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Austin Beutner has been an investment banker, a Los Angeles deputy mayor, a candidate for mayor (briefly) and publisher of The Los Angeles Times (also briefly). On Tuesday, Mr. Beutner, 58, was named superintendent of the Los Angeles school district. This interview has been condensed and edited for clarity.
Q. A slightly cheeky question: Do you find it at all odd that Los Angeles of all places should be picking a middle-aged white guy with no experience in public education to run its schools?
A. I’m a bit of an unconventional choice, that’s clear. But if you put it in the context of where the district is, well, hard choices lay ahead. Maybe an unconventional choice is just what you need. An unconventional choice who understands the complexity of Los Angeles. An unconventional choice who understands how to frame the complexity about budgets.
Q. What do you see as your biggest challenges?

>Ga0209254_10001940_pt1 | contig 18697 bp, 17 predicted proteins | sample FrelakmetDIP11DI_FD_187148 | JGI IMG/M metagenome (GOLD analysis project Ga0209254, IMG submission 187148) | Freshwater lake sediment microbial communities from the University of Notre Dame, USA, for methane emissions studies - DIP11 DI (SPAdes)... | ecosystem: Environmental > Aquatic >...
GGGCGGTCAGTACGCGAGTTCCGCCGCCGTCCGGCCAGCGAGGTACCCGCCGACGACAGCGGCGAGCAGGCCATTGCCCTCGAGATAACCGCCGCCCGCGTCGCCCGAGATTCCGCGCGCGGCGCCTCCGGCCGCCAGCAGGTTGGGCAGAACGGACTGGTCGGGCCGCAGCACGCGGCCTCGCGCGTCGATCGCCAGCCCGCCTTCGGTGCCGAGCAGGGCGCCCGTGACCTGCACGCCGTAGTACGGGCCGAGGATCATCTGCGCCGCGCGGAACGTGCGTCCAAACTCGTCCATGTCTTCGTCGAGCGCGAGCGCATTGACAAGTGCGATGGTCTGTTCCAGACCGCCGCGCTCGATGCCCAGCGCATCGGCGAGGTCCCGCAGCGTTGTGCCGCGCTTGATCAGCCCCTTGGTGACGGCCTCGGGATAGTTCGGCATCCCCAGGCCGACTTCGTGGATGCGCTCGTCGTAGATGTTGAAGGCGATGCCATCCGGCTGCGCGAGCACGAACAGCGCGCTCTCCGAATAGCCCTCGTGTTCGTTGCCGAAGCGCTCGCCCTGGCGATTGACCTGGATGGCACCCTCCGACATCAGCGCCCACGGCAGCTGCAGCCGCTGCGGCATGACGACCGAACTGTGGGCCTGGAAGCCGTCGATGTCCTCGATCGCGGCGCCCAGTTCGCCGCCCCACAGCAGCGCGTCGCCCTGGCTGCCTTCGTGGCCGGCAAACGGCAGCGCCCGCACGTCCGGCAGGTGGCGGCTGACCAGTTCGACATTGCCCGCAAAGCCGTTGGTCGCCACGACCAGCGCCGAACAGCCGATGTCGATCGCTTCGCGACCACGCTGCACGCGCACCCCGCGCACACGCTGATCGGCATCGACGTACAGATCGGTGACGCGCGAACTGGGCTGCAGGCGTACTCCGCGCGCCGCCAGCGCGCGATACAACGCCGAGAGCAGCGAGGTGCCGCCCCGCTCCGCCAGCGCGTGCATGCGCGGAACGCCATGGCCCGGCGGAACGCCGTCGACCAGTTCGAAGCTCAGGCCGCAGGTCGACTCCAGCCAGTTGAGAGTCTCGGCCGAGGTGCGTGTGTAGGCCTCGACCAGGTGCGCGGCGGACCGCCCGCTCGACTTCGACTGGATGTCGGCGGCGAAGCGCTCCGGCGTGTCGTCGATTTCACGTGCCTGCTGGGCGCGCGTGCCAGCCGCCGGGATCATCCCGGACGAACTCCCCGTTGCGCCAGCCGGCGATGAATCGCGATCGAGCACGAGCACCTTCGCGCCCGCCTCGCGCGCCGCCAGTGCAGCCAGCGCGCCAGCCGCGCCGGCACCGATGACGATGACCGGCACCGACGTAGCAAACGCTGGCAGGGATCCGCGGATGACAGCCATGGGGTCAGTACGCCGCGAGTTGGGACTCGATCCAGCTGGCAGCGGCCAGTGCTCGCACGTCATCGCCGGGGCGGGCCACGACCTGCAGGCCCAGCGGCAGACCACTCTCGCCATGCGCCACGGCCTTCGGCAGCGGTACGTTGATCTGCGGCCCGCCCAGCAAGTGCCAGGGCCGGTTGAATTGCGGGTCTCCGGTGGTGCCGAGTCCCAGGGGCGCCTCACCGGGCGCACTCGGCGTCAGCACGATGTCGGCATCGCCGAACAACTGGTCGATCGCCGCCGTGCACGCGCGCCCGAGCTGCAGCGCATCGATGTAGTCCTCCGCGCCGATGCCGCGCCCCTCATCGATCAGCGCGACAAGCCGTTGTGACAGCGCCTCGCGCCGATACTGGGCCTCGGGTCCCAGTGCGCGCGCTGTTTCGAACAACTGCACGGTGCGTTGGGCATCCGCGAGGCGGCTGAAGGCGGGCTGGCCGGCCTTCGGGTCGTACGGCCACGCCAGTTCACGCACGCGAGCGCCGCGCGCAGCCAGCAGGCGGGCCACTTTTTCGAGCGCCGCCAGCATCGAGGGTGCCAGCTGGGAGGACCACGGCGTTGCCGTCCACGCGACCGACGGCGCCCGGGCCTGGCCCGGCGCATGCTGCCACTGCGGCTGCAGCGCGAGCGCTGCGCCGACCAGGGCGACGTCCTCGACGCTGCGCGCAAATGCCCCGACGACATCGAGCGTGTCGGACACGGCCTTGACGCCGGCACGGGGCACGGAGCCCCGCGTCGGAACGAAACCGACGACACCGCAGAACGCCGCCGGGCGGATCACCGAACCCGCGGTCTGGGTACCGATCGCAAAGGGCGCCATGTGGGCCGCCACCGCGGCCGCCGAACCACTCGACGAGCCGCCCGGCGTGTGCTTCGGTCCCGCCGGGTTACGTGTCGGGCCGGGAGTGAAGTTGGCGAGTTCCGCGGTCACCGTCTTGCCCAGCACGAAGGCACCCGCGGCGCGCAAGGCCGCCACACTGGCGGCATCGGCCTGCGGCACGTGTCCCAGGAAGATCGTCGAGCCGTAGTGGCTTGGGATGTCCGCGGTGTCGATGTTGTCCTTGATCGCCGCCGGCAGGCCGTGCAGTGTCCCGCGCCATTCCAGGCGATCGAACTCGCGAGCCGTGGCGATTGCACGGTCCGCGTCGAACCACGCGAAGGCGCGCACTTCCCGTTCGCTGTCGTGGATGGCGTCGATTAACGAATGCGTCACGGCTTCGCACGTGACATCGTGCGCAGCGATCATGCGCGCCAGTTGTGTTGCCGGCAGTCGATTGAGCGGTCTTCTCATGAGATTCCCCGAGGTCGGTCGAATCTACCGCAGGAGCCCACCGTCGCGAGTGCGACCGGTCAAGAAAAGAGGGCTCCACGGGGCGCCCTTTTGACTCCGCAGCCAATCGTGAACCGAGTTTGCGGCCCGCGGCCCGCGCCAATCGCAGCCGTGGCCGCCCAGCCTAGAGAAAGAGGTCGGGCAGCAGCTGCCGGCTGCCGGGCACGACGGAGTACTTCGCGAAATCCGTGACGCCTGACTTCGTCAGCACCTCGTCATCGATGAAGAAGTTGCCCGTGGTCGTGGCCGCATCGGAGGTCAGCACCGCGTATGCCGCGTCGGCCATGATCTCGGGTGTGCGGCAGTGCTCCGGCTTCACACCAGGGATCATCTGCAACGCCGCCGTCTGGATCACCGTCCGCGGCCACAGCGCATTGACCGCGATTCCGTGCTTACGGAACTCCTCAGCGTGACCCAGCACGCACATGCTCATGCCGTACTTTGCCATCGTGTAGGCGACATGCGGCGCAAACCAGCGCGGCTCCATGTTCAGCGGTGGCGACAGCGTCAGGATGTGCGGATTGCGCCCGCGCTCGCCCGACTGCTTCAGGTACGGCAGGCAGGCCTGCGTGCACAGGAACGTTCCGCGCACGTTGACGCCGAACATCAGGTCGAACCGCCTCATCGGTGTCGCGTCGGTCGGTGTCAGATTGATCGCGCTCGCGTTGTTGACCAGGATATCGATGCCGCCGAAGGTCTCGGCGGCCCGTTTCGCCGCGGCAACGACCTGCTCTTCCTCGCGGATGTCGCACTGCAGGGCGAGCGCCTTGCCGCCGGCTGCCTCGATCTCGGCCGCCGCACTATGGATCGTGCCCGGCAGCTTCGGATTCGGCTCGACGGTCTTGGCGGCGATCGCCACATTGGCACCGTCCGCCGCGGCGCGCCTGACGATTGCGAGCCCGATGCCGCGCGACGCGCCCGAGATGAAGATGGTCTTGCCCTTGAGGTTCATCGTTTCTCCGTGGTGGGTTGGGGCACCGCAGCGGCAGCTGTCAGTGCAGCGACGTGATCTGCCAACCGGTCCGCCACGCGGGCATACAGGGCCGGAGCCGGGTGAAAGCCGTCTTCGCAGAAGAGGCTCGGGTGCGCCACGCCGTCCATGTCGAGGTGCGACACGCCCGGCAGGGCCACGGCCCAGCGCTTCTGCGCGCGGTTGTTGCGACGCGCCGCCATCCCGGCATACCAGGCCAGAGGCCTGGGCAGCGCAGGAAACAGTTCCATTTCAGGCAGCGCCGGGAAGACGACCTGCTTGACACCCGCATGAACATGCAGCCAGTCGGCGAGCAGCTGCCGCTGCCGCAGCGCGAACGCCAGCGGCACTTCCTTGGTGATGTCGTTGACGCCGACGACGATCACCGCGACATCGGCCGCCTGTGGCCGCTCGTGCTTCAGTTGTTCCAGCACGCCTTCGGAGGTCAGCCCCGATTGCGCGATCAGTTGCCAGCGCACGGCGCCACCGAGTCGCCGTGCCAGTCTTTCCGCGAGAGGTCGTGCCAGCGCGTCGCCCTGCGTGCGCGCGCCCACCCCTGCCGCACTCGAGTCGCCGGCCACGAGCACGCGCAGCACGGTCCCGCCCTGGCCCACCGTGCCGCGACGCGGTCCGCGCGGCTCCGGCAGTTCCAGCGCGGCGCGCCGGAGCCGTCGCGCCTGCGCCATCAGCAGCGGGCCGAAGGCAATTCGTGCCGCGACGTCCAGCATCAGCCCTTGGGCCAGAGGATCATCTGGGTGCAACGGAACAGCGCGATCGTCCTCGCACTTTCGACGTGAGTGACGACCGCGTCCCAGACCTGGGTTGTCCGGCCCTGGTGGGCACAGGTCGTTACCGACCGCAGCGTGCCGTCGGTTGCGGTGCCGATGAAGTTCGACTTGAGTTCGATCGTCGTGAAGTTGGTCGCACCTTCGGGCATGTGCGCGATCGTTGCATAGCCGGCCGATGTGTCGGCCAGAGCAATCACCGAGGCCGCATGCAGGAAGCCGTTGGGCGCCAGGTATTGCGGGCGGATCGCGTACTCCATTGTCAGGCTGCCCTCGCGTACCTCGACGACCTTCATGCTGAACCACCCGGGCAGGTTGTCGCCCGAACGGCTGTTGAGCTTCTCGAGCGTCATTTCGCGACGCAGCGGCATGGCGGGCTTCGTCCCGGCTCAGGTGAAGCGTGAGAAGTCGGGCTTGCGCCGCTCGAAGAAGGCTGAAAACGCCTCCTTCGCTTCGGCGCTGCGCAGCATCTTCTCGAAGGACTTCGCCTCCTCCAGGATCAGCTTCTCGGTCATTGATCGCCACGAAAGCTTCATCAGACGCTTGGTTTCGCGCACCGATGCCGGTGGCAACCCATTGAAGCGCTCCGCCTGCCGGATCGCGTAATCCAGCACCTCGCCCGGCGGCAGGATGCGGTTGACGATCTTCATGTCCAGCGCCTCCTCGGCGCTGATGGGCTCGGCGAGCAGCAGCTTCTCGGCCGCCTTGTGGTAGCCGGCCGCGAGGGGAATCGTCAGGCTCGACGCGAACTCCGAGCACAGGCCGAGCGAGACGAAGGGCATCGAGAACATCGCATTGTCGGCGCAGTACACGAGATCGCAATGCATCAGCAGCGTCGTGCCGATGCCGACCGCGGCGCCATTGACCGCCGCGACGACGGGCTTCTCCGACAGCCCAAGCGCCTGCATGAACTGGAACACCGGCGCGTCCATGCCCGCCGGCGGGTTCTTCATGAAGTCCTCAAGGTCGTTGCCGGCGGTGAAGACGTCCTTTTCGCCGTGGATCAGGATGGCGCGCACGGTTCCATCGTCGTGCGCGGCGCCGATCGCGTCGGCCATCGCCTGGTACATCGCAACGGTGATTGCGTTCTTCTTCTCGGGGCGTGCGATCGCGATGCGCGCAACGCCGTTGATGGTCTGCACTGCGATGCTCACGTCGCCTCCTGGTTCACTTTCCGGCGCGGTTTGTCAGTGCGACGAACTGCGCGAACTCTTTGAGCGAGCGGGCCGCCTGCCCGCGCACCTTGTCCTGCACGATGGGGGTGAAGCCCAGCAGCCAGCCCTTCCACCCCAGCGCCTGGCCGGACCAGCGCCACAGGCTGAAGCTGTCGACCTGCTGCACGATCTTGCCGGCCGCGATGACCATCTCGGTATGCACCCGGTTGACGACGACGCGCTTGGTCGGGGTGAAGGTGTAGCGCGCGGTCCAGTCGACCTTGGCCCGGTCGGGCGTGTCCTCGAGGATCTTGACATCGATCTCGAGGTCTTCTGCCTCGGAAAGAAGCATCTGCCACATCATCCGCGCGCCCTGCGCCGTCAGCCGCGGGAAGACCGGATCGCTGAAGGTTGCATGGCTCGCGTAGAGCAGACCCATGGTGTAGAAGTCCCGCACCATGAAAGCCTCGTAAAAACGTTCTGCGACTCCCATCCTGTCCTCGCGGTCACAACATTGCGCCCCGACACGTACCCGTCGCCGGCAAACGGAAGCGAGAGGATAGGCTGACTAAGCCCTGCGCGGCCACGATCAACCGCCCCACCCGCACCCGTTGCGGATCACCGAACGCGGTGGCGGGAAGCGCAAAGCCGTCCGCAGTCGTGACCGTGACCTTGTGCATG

A. There’s still a big opportunity gap between what kids can achieve and what they are actually achieving. All the resources that need to go to the communities most in need are not getting to the communities most in need. Less than a third of the kids are proficient in math. That’s the language of the future. Less than 40 percent are proficient in English. I think we are looking at some hard choices ahead. There’s no way around it.
Q. Do you have ideas on how to deal with these?
A. I’ve got some ideas. Stay tuned. I’m humble enough to know I have a lot to learn.
Q. How severe are the district’s budget woes?
A. Fairly ominous. I’ll learn more. We’ll have a further and careful look.
Q. Are you looking at making significant cuts in teachers?
A. I don’t think we are that far ahead yet. The challenge is to make sure we understand what the dimensions are. Virtually all of what a school district spends money on is people. Fewer teachers mean less being taught. That’s not a good thing.
Q. How much do you see the teachers’ union as an obstacle in this regard?
A. Your words, not mine. I go into this with an open mind. Teachers’ unions have been made up of teachers. My mom was a teacher. Teachers go into a profession to help kids learn. It won’t be easy. I recognize they have a set of constituents and it’s their job to represent the best interests of those constituents.